and the Government reaffirmed that commitment in their response to the report. Ministers are on record as saying that they do not negotiate, but the Government were negotiating. As further FOI requests show, the previous Secretary of State put in place negotiations between National Express and the Department for Transport about a possible management contract. To be kind, the evidence given to the Committee was far from the very fullest; FOI requests have subsequently shown that certain elements, which should have been disclosed to the Committee, were not. That is an important part of the debate, and it needs to be raised this afternoon.

In paragraph 16 of the report, the Committee states:

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It will not surprise the Chairman of the Select Committee to know that although I agree with much of her report, that is one thing that I emphatically reject. At a time when the newly nationalised East Coast company, after only three months in existence, has the worst punctuality and reliability figures, I would hope that the evidence is on my side. The Committee concludes that there are underlying problems with the franchising model, and everybody in this Chamber can agree with that conclusion.

Several hon. Members rose-

Janet Anderson (in the Chair): Order. I owe hon. Members an apology for having got the order of speakers slightly out of kilter. I should have called the Back Benchers first.

3.12 pm

Ms Angela C. Smith (Sheffield, Hillsborough) (Lab): One encouraging aspect of the direction that we have taken on transport policy is the growing commitment from parties on both sides of the House to the future of rail services. We may differ over how those services should be delivered, and I would certainly take issue with the comments of the hon. Member for Wimbledon (Stephen Hammond) about the east coast main line, but that commitment is nevertheless there. That has been, and will be, shown by today's contributions.

The context of today's debate is rather important. In recent years, passenger numbers have grown in a way that we have not seen for a significant time; indeed, we have the highest passenger numbers in 60 years. Some 1.25 billion passenger journeys were made last year, and rail operators are providing 22 per cent. more services than in the mid-1990s. In that sense, rail is clearly a success story.

Why? The reasons are many. We have seen significant investment in rail services in the past few years. Some may say that that investment has been on the slow side, that we should have seen more of it and that it should have been more of a priority for the Government, and I would agree, but we should nevertheless acknowledge that significant investment has been made available.

All parties involved in the delivery of rail services have also shown an increased commitment to ensuring that our railway network improves and becomes a great success story. Rail operators, passengers, passenger groups, the DFT, the Government and political parties have begun to focus on the role that rail plays in getting people from A to B and on the positive impact that rail services can have on economic growth. Increasingly, people also have an awareness of the role that rail services can play in reducing congestion on our road network and the impact of carbon emissions on the environment. There are therefore many reasons why rail services have grown in importance for the future of the country and its economy and why that will continue.

Continuing to invest in our rail services must surely be the way forward. It is interesting that the right hon. and learned Member for Rushcliffe (Mr. Clarke) made a speech in Yorkshire only the other week to the effect that transport spending should not be cut in the forthcoming period, which will be very difficult for public spending.
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That is an interesting statement, given that his party wants to cut the public deficit more quickly than any other political party in Parliament. However, on a personal level, I find those comments rather reassuring, because it is my strong view that we need to continue investing in our rail services.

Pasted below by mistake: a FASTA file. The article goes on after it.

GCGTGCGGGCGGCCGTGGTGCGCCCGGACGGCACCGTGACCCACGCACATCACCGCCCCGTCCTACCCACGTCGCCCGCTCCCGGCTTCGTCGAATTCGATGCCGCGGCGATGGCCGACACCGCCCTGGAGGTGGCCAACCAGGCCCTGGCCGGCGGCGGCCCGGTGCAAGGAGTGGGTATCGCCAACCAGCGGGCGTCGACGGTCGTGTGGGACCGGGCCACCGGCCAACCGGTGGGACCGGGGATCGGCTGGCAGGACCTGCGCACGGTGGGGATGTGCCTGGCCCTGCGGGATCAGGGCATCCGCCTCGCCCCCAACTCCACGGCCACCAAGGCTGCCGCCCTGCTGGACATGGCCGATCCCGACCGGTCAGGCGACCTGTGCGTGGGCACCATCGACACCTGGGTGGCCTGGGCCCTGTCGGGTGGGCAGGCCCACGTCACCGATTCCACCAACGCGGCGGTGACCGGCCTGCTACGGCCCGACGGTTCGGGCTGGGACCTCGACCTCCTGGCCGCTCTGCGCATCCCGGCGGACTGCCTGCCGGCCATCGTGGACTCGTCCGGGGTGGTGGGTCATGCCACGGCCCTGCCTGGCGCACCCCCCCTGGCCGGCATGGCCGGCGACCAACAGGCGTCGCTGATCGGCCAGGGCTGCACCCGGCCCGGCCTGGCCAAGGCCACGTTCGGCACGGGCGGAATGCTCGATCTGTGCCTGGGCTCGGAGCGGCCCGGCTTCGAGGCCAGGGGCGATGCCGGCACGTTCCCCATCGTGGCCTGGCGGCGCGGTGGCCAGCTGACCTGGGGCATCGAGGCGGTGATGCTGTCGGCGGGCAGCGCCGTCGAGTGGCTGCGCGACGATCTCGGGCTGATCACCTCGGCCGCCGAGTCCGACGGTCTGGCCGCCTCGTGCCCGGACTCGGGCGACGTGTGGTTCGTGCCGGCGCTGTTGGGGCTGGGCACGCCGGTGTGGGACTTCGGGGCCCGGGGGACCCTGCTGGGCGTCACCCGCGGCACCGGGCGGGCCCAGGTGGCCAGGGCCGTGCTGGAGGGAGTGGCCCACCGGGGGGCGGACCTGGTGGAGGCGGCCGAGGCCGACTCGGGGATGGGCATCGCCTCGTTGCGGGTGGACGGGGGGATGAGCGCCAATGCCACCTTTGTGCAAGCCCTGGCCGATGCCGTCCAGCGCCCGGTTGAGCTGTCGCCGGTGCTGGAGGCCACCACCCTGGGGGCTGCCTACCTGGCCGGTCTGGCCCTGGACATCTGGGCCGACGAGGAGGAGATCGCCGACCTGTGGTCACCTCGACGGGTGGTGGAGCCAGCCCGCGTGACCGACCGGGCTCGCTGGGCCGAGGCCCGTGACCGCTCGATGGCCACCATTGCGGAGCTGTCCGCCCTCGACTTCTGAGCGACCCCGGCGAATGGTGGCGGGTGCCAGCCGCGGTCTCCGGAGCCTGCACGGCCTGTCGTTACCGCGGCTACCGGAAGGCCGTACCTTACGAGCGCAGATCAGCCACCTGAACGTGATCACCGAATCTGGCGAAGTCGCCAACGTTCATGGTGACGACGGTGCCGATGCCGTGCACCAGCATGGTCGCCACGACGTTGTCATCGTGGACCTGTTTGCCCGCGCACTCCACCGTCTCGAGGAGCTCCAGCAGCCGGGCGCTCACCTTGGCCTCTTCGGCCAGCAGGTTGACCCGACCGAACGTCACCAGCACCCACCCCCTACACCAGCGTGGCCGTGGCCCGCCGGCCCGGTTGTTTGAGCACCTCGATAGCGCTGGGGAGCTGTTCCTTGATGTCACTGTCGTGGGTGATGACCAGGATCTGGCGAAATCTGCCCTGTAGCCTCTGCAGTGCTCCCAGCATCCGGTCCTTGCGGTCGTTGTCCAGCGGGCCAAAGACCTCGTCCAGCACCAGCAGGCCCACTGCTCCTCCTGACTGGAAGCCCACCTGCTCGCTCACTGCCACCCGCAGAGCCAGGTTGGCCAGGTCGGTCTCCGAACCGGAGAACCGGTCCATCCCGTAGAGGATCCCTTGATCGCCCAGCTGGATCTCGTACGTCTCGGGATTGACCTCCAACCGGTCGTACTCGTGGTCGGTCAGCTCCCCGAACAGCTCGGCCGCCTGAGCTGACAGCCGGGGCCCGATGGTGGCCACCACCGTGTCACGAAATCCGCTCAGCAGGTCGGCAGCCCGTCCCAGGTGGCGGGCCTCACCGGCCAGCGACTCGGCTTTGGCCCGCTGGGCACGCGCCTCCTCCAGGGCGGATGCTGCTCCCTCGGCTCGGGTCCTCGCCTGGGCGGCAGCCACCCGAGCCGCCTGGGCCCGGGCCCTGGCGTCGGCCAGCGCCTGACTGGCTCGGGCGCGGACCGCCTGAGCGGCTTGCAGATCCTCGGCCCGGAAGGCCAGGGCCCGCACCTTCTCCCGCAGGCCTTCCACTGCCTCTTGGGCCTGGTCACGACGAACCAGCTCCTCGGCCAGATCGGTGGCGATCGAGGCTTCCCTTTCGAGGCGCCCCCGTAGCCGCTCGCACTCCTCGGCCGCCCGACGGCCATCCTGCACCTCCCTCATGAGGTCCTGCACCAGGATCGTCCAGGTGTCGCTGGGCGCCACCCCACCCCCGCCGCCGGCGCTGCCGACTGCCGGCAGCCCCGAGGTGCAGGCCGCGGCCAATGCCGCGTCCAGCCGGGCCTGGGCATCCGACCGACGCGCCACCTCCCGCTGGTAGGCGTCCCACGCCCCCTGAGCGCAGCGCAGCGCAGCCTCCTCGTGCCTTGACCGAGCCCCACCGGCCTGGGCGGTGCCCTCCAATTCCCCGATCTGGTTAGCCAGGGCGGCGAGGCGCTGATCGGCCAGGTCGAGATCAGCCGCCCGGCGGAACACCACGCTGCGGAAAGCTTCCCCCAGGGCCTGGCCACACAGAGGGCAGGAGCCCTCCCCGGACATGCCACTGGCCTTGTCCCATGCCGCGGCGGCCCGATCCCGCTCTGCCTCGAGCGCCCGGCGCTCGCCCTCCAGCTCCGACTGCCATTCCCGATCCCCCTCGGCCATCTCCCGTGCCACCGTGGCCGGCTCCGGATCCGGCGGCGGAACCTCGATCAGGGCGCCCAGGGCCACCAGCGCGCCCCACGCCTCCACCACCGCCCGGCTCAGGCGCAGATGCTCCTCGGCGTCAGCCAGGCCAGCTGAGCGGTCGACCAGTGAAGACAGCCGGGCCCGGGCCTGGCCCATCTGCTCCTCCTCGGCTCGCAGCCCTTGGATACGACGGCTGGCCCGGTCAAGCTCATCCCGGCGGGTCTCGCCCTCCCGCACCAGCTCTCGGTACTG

We need to deliver major projects, and I am thinking of not just Thameslink and Crossrail, but the northern hub, which is otherwise known as the Manchester hub in the north-west, although those of us in the north more generally see it as much more important than that and as a genuinely northern hub. We need the rolling stock for the Northern Rail franchise to be delivered, as the first part of what I hope will be a long-term investment in improvements to passenger services in the north of England. We also need to invest in not only the promised high-speed rail developments, but expanded capacity on the traditional network.

All of that is necessary. If we do not make that investment, we will continue to see congestion on the road network. I can speak only about the north of England and from personal experience, but it is already difficult to use the M62, which is the major corridor from one side of the Pennines to the other. If people do not use it, they have to use the A roads, which are increasingly even more difficult to use. We will also start to see an increasing impact on economic growth. I would rather that the country looked to the future and made it clear that we should step up investment in rail services, rather than allowing the economy to be damaged because we had failed to invest in them. We have begun to realise that rail can promote economic growth. The point is not just that it helps to relieve congestion and keep economic growth going; it can actually promote economic growth.

In that context, it is critical that we get the arrangements for the future running of our railway services right. That is why the debate is so important. It is also why I was so ready, as a member of the Transport Committee, to sign up to the report's key recommendation, which is that the franchising arrangements for our rail services should be revised to tackle the short-termism that has characterised the granting of franchises over the past few years.

The impact of that short-term approach can already be seen. The last round of franchises was delivered on the basis that passenger numbers would grow by between 9 and 10 per cent. and profits would rise by 10 per cent. As the hon. Gentleman and my hon. Friend the Member for Liverpool, Riverside (Mrs. Ellman) have made clear, the franchises are let for a short period. That was predicated on a high premium and on a 10 per cent. growth in passenger numbers and profits. That growth has failed to materialise because of the recession, with the result that the rail sector had suffered 7,000 job cuts as of July 2009, the date of the report. Some 750 jobs were lost at National Express, 480 were lost at South West Trains and 300 were lost at Southeastern Trains. We can ill afford those job cuts at a time when we all agree that we should be investing further in our railways.